Bonsai Bulletin
Please accept our apologies that the Bonsai Bulletin is still out of date, we hope to rectify this within the coming month. Thank you for your patience.

New Home

Saw us at our first meeting in our new home. Some good points, some not so good. Whilst we received a nice welcome, the background noise present when speakers were doing their thing was a bit of a distraction, but hey.

Anyway back to the meeting:-
The evening began with Robert giving a talk on grafting. It never ceases to amaze me how many experts we have within our merry band of tree stranglers.

It was obvious to everyone there that Robert is very experienced at this, not just in his use of the grafting knife, (how many fingers has he got?) but in the effortless way in which he demonstrated different techniques to us.

Robert explained that sometimes we graft to get the best of both worlds, be it a strong root with a desired foliage or flower or, as in the case of fruit trees, to control the size of the mature plant.
Several methods were demonstrated. These included, T-budding, rind grafting and whip & tongue grafts.

T-Bud Graft

This is where a bud is taken from the stock plant and inserted into a T-shaped cut in the host. This is then tightly bound.
Rind grafts. This is where a scion is inserted into, or rather, just behind, the layers of bark next to where a rootstock has been cut off. An example of this may be where a new crown is desired to form a broom style.

Whip & Tongue

Here two pieces are cut at an angle in a manner to expose as much of the inner bark as possible. The two are then offered together and tightly bound.

Next it fell to Keith to take the stage with his demonstration of air layering.

Air Layer
Air Layering

This is where a band of the outside or bark of a branch/trunk is cut away, right down to the wood (about the width of the branch). Moss is then wrapped over the "wound", and this is then wrapped in polythene (black or white). The moss must be kept damp, but if this is done, then hopefully, in a short while, depending on species, roots should emerge. These can then be severed from the mother and planted into a growing on pot. Great care must be taken, however, as these roots are very, very delicate.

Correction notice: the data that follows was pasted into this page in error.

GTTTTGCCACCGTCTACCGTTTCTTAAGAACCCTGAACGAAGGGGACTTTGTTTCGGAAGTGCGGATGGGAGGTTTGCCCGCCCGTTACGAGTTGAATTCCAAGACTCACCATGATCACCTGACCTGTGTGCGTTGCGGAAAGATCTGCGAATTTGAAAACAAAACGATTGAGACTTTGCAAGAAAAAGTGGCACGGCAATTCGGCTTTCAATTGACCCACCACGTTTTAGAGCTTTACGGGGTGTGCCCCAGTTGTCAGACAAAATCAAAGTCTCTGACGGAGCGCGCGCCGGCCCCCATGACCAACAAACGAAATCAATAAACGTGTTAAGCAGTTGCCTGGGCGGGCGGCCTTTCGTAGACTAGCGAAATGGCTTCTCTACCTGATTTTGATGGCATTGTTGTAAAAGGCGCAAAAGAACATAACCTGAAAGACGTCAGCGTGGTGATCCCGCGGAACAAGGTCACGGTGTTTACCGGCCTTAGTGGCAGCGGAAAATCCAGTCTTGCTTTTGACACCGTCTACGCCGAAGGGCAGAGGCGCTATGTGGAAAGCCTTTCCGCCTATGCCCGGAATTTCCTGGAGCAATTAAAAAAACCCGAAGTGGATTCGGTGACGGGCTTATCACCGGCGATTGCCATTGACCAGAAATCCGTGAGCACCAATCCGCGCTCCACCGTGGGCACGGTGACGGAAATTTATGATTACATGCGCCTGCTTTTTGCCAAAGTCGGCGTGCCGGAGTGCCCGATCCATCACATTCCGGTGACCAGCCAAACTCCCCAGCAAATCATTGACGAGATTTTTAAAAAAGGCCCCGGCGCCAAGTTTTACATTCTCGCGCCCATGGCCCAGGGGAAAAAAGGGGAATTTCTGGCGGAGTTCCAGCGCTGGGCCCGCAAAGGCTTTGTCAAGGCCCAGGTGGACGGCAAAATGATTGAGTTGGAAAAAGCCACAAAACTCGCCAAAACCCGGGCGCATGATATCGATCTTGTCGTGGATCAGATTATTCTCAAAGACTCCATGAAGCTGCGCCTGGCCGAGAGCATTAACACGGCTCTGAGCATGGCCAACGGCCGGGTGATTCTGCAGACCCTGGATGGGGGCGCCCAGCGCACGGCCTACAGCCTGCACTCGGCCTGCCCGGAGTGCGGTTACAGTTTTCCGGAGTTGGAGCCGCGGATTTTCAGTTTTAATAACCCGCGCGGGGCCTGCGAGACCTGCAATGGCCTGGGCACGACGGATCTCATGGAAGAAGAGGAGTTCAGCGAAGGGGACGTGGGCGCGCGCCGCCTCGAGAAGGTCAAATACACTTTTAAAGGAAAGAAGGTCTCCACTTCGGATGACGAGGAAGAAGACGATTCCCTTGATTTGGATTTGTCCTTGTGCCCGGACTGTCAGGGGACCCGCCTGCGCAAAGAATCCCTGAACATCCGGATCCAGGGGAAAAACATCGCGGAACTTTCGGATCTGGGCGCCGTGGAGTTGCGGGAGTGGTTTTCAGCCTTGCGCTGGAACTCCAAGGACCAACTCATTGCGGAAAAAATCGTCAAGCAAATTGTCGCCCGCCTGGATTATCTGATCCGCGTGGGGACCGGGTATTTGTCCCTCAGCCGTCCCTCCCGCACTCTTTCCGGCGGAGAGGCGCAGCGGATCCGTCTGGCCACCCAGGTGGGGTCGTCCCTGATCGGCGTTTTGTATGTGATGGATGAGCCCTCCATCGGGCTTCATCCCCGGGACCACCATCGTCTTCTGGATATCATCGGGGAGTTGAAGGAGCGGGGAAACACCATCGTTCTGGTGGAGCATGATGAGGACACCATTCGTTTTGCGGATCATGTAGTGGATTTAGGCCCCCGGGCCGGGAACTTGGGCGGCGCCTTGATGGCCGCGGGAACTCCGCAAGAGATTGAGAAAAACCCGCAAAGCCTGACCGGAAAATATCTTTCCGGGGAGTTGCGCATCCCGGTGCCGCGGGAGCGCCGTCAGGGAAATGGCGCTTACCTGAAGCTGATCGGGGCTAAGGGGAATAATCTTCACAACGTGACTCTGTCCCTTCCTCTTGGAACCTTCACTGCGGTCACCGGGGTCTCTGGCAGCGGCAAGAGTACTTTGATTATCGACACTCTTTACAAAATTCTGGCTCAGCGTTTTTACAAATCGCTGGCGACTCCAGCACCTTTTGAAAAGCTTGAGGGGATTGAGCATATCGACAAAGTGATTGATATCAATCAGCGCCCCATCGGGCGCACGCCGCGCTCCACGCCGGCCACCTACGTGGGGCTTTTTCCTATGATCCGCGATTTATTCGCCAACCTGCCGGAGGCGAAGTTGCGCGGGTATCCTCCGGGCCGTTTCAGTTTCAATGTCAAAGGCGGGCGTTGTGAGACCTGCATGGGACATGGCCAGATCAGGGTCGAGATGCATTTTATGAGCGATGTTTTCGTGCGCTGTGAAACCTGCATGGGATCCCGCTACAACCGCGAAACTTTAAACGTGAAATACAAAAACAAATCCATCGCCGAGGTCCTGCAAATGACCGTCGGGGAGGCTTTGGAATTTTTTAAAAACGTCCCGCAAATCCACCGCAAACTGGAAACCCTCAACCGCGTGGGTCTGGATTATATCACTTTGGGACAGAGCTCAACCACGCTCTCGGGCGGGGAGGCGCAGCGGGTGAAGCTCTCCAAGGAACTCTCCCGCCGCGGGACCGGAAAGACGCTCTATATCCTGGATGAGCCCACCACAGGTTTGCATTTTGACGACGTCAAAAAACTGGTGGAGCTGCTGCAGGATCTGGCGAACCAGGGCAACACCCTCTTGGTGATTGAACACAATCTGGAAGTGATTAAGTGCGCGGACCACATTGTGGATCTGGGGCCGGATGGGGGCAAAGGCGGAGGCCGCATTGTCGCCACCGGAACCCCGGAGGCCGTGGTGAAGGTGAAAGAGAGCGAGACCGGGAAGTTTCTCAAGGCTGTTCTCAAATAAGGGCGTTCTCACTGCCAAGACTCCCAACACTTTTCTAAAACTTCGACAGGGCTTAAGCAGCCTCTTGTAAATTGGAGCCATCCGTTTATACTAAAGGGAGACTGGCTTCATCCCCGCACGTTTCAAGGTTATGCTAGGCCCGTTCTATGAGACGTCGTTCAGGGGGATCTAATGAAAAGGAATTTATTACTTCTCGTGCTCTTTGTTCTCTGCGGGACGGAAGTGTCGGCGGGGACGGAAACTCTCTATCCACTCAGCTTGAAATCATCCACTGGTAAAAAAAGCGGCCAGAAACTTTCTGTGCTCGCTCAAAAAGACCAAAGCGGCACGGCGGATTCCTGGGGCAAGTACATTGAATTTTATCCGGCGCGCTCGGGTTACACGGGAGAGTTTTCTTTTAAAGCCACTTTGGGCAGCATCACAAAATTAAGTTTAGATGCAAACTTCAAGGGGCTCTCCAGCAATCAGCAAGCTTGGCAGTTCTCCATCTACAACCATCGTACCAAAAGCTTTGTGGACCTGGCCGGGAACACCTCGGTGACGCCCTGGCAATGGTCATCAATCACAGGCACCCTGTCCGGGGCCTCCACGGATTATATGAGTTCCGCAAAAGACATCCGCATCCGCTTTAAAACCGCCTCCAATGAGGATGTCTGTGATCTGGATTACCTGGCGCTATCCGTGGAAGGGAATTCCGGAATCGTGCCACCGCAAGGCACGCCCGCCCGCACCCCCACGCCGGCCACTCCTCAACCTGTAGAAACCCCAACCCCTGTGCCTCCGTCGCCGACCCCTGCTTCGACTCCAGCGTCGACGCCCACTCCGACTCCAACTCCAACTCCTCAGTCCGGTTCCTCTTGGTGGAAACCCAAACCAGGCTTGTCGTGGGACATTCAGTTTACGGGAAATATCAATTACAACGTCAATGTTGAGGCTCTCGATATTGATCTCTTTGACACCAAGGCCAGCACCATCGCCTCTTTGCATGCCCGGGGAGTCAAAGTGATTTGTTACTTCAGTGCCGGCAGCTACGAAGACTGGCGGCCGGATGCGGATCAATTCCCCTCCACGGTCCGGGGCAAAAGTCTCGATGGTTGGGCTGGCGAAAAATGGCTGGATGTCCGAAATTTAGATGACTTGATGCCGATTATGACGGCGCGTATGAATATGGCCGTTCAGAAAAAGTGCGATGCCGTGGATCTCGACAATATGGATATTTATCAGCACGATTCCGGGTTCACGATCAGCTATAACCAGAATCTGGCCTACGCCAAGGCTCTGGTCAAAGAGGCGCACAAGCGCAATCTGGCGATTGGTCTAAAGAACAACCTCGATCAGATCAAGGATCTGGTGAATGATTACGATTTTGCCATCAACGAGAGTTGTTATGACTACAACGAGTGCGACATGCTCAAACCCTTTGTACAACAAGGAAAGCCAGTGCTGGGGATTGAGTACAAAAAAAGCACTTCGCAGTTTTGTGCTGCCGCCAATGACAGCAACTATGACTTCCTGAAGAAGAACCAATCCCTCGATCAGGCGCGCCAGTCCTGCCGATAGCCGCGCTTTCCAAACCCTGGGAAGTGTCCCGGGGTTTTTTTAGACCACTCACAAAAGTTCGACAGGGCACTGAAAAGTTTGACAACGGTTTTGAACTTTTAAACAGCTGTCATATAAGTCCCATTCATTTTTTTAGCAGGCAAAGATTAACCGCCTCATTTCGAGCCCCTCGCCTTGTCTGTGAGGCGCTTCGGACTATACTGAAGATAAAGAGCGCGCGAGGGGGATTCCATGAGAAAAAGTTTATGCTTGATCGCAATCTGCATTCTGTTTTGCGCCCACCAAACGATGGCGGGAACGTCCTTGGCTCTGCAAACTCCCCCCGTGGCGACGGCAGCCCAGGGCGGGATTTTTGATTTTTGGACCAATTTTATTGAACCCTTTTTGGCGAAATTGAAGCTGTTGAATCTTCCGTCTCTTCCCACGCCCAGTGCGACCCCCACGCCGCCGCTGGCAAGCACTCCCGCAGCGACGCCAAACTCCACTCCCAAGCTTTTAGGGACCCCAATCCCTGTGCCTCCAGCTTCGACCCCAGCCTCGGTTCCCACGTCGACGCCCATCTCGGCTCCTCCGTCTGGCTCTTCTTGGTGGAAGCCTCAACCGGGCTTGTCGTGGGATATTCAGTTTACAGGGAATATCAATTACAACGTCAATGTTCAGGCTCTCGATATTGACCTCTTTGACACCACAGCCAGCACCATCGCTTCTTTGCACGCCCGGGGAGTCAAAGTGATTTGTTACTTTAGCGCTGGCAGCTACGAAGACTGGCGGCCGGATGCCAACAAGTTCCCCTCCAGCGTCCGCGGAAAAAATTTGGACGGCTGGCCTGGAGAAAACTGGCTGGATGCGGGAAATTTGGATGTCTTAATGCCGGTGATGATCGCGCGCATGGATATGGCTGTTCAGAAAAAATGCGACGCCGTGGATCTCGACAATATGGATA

Next month
Maples with Lee Verhorevoort.
Lee makes a welcome return to the club ( I hope someone has told him we have moved)
I think I can safely say that most club members have maples, maybe not Japanese ones, how about our own field maple or even the ubiquitous Norway maple.
Please, please bring them along.

Book of The month
The Bonsai Workshop by Herb L Gustafson.
First published in 1994 this book is, shall we say, very American, that is, it is geared towards the American market. Having said that, I'm sure that any reader will be able to ascertain what Herb is going on about.

I must confess that I found this book a let down. On the surface, it looks great, lots of nice pictures and drawings, but aside from these, the actual contents offer very little that is new or indeed fresh.

It does contain some nice examples of styles but (I'm trying to find the right words here) it lacks something, that spark, that little gem that takes it from being a mere manual (nothing wrong with that) to being an essential reference book. Others will disagree with me, but I can only write what I feel.

On the subject of books, it has been mentioned that this section of the bulletin should concentrate on new books.
Whilst I agree that this is a very valid point, I will continue to report on old and new releases for at least 2 reasons: first, new releases are reported on in most bonsai publications and second, I get a lot of bonsai books from the library, where the books are not all of the latest issue, so if I have read a review of an "old book" that sounds interesting, I might just get the book out and have a read. I might even manage to get some knowledge into that thick skull of mine!

23 June: Wessex Bonsai Show - Littledown centre, Chaseside, Bournemouth 01202890021
20 July: Kent Bonsai Show - St James's Church Hall, Maidstone
9/10 October: Bonsai Kai Show - RHS Hall, Victoria, London

Nearly forgot
Watering when on holiday:
A few tips,
First and best, get a friend or better still a fellow club member to check them over if we have a dry spell.
2: Place trees is a cool shady place away from wind and direct sun, give a good watering before you go
3: Invest in an automated watering system (test before you go)
4: place trees in a large container surrounded with very damp moss, should delay them from drying out.
5: You could try the wick in pot method, you never know it might work
Please remember if you are going away, let me know anything interesting you go to or find out.

Past Editions of Bonsai Bulletin

Sep 00 Oct 00 Nov 00 Dec 00 Jan 01 Feb 01
Mar 01 Apr 01 May 01 June 01 July 01 Aug 01
Sep 01 Oct 01 Nov 01 Dec 01 Jan 02 Feb 02
Mar 02 Apr 02 May 02 June 02 July 02 Aug 02
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